Gorilla trekking regions and gorilla families in Bwindi national park

With a population of about 400 mountain gorillas (2011 census), Bwindi Impenetrable National park is home to half of the world’s mountain gorillas and it boasts to be a popular destination for gorilla safaris in Uganda. The park has a total of 12 fully habituated gorilla families that live within the four designated gorilla regions which are easily accessed by visitors looking for gorilla trekking adventure in Uganda.

Below are the different gorilla trekking regions and respective gorilla families in Bwindi national park.

  1. Buhoma region (north)

  • Mubare Gorilla Group

The smallest of all gorilla families in Bwindi impenetrable national park, Mubare is dominated by 6 members under the leadership of 1 Silverback. The group is conveniently situated near Buhoma, the park headquarters, making it the easiest group to be accessed by trekkers.

Mubare group is the pioneer gorilla family and first to be habituated in Bwindi and Uganda at large. It was discovered within the Mubare hills, in the interior of Bwindi forest. The habituation process of this was completed in 1998. Mubare group started with only 12 members, headed by the dominant silverback “Ruhondeza”. In the past few years, the family has expended to up to 18 individuals.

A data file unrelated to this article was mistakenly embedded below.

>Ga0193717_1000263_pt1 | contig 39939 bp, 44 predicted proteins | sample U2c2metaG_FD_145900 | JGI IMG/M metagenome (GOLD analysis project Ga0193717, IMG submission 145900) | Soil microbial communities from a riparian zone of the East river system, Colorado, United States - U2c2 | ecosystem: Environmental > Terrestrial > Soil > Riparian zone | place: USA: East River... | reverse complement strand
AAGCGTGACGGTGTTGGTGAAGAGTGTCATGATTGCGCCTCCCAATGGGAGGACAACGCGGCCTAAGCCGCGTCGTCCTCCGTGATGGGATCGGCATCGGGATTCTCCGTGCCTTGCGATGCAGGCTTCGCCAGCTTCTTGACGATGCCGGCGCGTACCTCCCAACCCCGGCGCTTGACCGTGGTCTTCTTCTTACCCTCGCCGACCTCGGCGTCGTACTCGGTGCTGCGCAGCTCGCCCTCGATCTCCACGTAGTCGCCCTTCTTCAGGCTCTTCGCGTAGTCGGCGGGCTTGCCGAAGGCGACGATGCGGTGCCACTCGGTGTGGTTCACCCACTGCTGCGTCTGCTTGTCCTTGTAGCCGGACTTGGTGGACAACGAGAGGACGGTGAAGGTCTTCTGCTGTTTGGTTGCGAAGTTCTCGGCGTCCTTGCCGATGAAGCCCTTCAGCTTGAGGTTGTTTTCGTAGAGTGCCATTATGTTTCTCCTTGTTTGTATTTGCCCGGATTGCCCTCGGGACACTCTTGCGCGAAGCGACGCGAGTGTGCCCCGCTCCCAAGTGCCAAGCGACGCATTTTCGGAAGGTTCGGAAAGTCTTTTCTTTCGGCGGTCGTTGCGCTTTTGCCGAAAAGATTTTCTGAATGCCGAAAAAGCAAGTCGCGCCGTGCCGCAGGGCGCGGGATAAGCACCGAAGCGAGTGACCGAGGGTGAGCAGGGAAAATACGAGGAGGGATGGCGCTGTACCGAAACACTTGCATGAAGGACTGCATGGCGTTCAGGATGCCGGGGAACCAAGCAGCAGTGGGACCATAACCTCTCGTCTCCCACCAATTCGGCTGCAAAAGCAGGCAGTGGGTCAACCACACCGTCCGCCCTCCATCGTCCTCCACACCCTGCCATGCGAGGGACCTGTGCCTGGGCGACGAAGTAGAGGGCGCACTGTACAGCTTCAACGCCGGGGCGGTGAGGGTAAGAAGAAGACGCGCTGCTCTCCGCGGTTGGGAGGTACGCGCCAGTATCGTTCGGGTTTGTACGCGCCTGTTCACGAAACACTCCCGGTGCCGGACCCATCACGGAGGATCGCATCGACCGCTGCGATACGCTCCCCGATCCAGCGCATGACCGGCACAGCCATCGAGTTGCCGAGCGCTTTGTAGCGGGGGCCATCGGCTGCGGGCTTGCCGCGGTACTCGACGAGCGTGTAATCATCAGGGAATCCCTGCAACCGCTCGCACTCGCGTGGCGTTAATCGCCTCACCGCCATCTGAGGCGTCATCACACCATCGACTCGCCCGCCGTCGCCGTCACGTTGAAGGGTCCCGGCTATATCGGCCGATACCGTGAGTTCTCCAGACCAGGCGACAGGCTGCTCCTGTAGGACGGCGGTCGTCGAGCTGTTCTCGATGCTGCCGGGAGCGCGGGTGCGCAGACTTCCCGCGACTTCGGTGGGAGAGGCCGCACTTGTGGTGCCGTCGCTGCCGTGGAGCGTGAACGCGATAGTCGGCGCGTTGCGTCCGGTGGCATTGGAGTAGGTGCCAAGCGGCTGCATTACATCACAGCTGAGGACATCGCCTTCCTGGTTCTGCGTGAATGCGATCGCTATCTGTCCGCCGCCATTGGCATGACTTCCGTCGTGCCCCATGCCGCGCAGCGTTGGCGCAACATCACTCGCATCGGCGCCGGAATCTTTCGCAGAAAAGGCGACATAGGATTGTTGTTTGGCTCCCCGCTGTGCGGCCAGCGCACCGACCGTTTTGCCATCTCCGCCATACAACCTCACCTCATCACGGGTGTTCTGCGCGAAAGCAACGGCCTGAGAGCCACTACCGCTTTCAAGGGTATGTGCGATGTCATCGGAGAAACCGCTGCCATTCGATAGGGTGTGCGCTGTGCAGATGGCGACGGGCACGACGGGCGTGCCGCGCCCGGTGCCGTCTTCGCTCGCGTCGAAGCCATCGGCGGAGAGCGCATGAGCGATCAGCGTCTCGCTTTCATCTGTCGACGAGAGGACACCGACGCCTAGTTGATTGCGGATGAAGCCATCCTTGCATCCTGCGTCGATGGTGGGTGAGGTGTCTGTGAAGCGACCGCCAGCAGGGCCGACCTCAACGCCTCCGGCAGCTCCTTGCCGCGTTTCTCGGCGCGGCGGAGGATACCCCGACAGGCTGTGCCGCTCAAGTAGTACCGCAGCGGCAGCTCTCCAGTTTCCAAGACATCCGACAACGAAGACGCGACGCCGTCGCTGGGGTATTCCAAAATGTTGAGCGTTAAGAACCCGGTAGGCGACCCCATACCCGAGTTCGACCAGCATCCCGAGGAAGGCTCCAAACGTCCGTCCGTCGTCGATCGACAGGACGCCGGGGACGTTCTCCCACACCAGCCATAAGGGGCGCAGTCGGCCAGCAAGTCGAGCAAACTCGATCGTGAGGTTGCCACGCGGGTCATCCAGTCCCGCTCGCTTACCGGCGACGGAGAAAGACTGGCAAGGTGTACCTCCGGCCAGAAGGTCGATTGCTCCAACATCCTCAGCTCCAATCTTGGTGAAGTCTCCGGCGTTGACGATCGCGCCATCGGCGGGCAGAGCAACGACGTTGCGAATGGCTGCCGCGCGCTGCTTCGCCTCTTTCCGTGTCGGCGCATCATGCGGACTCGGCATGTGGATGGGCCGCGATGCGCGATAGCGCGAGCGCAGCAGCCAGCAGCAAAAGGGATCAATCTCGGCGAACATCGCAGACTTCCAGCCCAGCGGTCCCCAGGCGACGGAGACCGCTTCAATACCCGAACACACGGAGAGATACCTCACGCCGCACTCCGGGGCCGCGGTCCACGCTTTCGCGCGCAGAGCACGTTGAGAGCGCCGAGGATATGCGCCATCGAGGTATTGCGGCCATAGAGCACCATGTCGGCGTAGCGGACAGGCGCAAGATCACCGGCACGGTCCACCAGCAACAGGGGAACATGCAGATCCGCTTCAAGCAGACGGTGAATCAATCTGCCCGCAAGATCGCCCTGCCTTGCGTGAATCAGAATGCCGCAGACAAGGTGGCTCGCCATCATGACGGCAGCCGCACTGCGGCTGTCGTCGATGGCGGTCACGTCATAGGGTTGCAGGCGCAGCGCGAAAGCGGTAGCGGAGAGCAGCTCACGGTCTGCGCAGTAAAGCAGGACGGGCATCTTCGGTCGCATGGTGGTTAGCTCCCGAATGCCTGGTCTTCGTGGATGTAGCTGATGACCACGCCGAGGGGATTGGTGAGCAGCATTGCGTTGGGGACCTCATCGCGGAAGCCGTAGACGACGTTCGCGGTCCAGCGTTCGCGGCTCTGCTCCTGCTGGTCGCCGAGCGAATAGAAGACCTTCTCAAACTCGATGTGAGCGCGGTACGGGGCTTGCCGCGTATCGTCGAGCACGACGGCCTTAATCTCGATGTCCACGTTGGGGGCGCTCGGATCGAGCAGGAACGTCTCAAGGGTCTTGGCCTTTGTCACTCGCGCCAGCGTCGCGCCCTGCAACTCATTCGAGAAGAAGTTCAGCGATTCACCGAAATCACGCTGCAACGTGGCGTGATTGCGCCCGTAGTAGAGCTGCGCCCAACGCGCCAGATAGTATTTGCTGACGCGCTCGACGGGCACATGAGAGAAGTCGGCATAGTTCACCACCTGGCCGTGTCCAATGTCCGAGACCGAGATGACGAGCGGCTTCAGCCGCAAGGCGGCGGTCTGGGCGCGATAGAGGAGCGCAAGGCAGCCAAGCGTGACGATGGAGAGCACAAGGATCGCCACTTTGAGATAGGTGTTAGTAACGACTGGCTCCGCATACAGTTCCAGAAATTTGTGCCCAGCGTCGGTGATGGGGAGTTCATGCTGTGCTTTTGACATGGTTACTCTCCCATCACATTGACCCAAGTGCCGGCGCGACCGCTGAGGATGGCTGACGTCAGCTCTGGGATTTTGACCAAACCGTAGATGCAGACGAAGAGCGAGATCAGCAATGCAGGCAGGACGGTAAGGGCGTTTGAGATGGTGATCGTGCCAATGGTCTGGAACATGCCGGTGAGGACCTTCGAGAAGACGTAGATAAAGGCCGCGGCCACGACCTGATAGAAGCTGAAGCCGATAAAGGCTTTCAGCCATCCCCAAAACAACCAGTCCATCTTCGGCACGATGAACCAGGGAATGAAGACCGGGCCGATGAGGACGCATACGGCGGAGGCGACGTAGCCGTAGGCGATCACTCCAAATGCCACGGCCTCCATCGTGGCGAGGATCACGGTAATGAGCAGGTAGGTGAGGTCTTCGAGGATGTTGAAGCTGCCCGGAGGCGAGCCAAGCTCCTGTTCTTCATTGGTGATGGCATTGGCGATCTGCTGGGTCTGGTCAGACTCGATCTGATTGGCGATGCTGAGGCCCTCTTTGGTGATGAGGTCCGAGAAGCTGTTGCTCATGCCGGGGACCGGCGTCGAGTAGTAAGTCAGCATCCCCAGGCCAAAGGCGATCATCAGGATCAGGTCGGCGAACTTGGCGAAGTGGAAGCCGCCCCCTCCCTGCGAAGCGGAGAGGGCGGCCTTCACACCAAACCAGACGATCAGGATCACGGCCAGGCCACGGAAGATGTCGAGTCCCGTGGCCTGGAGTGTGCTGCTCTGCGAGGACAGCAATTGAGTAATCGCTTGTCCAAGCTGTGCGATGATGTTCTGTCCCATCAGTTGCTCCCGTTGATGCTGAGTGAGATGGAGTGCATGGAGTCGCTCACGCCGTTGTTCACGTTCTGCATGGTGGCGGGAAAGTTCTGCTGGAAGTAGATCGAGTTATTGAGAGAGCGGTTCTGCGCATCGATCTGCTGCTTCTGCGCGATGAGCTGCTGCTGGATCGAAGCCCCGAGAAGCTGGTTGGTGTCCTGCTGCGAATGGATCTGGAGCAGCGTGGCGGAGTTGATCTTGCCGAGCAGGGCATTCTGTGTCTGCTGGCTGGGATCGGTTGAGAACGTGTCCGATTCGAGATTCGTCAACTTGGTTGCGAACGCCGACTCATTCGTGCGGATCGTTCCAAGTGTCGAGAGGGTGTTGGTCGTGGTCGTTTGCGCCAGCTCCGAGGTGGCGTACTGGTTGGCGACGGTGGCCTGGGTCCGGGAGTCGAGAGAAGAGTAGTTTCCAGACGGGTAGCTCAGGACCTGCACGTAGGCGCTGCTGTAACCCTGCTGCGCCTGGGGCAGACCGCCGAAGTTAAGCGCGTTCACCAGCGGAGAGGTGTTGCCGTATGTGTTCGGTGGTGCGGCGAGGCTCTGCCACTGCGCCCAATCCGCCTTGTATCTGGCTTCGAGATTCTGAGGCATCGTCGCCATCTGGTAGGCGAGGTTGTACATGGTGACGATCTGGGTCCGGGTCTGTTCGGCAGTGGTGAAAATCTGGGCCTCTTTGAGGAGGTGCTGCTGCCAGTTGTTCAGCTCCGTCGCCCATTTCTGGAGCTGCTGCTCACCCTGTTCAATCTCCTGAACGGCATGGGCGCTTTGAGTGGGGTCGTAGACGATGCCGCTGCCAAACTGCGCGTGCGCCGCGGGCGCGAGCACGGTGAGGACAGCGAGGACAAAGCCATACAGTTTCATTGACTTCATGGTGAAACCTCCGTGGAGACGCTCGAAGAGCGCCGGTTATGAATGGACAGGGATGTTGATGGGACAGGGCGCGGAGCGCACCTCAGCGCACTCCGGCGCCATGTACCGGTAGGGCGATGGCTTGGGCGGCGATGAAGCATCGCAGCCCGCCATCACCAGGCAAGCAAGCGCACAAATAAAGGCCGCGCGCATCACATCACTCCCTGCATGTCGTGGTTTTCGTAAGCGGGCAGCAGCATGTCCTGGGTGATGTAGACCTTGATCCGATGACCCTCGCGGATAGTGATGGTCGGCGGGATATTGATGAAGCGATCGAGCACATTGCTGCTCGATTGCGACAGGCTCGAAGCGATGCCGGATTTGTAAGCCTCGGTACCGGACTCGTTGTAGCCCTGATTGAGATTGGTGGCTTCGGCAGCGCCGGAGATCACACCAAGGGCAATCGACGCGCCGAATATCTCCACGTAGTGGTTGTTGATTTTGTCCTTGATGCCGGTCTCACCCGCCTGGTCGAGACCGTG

Since then, the group has lost most of its members including Ruhondeza itself, due to endless fights with other wild gorillas. The group remained with only 5 members for a great deal of years until March 2013 when four other members including a new dominant silverback joined and it’s now an interesting gorilla family to track.

  • Rushegura Family

The Rushegura gorilla family was formed early 2002, following disintegration of one of the silverbacks from the Habinyanja group. The family started with 12 members – including 5 females though recently they grew to a total of 19 members. The group acquired its new name “Rushegura” as derived from a word, “Ebishegura” which refers to specific tree species that were dominant in the area inhabited by this new gorilla family. They are commonly seen within the compound of Gorilla sanctuary Camp near Buhoma village.

  • Habinyanja Family

Habinyanja family comprises of up to 18 members with 2 silverbacks. The group was officially opened in 1999 when tourists first visited it. The name was derived from a native phrase, “Nyanja” which literally means a “lake / water body”. This group was first seen in a wetland in Bwindi impenetrable forest.